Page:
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Happiness Levels & Angry Guests

Author/Contributors: Greg Wolking & Steve Franks *

As a guest walks through the park, his happiness level slowly declines over time. Some events cause his happiness to improve, including:

1. Riding a ride that he likes. The more exciting the ride is, the greater the effect usually is.

2. Thinking good thoughts about your park such as "This park is really clean and tidy", "The scenery here is beautiful", "The jumping fountains are great", and "The music here is very nice."

3. Buying a food, drink, souvenir, or entering the queue for a ride that is priced low enough to produce the "[name of attraction] is a really good value" thought.

4. Walking past an entertainer or, if waiting in line, having an entertainer walk past him. Nearby guests' moods are a bit more likely to improve while an entertainer is doing his "dance".

5. Drinking a drink and quenching his thirst.

6. Going to the bathroom.

Other events cause a guest's mood to decline more quickly, including:

1. Walking along a vomit-encrusted path, producing the "This path is disgusting" thought. This particular thought causes a major mood drop, and there will usually be a number of "angry" guests (see below) and a great deal of vandalism in the vicinity. You need to either hire additional staff, or adjust your existing staff's routes so as to keep the path clean. If the game is warning you that "guests are complaining about the disgusting state of your paths", it's a very good idea to pause the game to find out where the problem is and get a handyman to that spot to clean it up as soon as possible. This situation can cause your park rating to decline very quickly, especially when the "vomit patch" is in a high-traffic area. For what it's worth, guests don't usually complain about "disgusting" paths unless there are two or more "vomit patches" on the same path tile and/or several adjacent path tiles with vomit on them.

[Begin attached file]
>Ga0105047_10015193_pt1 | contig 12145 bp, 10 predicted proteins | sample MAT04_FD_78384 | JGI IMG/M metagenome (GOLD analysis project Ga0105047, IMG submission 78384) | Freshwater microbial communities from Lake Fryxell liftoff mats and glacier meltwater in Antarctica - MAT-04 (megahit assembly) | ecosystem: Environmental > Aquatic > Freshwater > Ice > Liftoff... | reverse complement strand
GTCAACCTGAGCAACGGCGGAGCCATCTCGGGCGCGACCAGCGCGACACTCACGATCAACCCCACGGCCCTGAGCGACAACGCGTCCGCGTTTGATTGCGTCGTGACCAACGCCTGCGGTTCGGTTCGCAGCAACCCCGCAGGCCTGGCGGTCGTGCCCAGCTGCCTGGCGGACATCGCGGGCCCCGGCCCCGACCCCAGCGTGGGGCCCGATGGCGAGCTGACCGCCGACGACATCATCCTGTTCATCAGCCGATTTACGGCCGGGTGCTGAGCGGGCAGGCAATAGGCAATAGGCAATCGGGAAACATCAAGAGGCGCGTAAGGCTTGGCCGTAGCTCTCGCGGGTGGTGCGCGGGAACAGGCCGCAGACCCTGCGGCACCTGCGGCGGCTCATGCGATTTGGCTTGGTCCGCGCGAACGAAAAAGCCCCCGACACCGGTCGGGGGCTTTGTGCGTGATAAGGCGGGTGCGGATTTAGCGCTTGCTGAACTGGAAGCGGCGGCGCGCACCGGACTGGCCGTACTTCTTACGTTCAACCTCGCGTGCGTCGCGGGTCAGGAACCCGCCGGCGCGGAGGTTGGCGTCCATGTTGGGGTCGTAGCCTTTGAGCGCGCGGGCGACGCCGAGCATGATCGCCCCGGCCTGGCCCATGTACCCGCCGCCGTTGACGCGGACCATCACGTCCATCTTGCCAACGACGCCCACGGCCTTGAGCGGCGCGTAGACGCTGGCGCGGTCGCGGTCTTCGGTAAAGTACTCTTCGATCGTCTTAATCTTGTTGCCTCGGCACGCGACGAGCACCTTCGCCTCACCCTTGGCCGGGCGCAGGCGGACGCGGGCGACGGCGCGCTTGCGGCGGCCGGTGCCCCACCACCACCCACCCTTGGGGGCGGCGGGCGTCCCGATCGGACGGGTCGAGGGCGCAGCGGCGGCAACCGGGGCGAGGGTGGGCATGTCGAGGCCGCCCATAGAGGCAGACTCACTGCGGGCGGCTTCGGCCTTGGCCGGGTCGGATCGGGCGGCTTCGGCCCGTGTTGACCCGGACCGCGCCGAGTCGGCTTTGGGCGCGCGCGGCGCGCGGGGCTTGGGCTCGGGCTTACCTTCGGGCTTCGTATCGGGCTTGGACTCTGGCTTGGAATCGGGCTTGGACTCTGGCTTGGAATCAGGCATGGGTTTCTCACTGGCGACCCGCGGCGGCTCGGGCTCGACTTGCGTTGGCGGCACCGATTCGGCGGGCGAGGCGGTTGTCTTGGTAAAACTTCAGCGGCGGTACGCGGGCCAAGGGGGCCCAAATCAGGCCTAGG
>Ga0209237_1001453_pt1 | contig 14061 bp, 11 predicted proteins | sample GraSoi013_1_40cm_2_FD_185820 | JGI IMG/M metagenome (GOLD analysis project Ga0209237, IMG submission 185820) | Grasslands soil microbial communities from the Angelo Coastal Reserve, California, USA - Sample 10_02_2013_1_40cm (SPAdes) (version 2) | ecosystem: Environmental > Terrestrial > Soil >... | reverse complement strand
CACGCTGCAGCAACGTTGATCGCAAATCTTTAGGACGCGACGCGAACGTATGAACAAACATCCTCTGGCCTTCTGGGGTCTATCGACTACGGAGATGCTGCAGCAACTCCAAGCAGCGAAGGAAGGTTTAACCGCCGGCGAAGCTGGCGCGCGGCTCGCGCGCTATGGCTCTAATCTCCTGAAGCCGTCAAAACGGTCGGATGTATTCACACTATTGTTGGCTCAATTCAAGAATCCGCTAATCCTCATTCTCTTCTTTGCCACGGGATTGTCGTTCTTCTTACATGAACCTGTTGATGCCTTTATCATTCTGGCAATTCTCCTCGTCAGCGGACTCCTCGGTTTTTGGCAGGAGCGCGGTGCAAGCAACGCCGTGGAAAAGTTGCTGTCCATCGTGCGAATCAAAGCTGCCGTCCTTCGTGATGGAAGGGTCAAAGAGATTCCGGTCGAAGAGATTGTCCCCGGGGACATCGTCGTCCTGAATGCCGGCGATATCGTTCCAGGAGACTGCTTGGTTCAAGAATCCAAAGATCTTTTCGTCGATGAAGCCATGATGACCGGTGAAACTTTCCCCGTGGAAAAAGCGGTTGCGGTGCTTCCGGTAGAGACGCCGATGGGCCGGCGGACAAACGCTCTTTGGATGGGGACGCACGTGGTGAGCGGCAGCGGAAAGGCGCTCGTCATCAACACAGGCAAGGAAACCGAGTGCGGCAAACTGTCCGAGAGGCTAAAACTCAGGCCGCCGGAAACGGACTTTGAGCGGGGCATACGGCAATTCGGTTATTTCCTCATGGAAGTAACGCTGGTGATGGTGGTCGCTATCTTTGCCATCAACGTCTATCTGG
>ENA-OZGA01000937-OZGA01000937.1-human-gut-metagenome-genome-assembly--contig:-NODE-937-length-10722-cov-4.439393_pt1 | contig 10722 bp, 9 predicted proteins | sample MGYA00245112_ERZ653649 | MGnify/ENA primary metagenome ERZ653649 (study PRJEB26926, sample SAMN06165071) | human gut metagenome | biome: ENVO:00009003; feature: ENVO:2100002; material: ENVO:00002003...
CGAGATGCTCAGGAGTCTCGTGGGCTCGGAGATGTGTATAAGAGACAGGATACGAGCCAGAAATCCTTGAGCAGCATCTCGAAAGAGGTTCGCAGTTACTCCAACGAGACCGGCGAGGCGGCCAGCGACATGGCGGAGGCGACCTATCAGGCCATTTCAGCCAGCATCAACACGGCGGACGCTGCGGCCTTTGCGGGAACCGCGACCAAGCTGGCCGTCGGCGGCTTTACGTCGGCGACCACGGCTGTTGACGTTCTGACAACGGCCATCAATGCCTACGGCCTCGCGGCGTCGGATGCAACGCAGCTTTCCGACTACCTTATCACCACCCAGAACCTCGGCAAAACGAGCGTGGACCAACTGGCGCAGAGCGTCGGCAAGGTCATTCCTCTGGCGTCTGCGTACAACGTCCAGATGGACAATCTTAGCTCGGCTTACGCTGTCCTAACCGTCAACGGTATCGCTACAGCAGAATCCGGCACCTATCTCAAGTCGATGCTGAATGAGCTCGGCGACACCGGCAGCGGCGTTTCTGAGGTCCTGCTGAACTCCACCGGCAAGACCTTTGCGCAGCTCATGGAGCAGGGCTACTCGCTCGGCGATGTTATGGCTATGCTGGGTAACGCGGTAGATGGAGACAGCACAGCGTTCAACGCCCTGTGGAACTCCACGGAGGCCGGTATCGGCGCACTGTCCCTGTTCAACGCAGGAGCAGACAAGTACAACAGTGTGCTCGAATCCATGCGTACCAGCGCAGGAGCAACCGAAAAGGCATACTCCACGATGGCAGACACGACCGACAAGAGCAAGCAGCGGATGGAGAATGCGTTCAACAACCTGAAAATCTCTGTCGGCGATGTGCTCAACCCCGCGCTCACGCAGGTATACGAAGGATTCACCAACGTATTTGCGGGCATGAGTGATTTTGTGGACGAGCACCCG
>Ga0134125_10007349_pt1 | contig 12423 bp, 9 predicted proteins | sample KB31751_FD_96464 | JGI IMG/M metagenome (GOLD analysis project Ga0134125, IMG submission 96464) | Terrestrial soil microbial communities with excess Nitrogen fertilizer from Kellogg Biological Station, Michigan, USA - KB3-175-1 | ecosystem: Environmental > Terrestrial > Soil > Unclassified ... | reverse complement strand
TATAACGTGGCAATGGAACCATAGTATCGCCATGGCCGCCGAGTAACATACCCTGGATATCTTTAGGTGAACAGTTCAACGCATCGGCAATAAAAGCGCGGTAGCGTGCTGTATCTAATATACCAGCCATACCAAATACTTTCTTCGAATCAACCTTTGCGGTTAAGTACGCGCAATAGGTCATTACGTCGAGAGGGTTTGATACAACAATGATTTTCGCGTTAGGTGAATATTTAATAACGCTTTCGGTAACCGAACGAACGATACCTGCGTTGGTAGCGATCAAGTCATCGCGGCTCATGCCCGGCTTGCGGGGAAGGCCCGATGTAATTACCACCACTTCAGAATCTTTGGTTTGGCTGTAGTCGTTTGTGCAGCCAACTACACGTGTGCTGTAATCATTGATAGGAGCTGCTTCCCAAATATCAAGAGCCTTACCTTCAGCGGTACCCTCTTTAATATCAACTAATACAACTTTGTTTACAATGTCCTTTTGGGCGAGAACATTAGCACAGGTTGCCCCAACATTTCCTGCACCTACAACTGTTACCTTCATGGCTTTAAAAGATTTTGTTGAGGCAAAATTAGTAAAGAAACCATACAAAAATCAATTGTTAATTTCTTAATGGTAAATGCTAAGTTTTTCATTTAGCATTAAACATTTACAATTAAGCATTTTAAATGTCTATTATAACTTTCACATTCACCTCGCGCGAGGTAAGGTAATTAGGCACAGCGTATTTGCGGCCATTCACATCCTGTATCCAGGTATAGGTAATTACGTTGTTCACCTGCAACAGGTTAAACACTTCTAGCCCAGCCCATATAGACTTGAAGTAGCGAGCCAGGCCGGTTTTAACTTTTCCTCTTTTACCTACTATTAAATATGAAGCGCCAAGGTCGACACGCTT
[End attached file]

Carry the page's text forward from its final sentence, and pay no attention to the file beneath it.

2. Encountering litter on the path (red dots are soda cans, white dots are food wrappers) or a trashcan that is full, producing the "litter here is really bad" thought. The effect of litter isn't as severe as the effect of vomit, but you still need to address the problem. If there is litter on the paths, you probably need more trashcans in the area (I generally use one trashcan for about every 10 path tiles, more in the vicinity of food/drink stalls). If the trashcans are full, you need to adjust your handymen to keep the bins emptied.

3. Broken benches, lamps, or trashcans, producing the "Vandalism here is really bad" thought. Either remove or replace the broken items as soon as possible.

4. A ride that is too long, producing the "I want to get off [ride name]" thought. Sometimes this is only temporary because of a breakdown, but more often than not the ride is just too darned long. Guests get tired of any ride after about 4 to 5 minutes. Once they start thinking, "I want to get off.", this can either cancel or reverse the otherwise positive effect that riding would have on their moods. Common culprits are Ferris Wheels, log flumes, car rides, and other "slow" rides, even go kart tracks that are either too long or running too many laps. In the case of the Ferris Wheel, the bizarre loading mechanism that the game uses means that each guest actually gets 16 rotations for every one you set in the ride parameter window. Therefore, if you set the wheel for more than one rotation, the ride will be too long.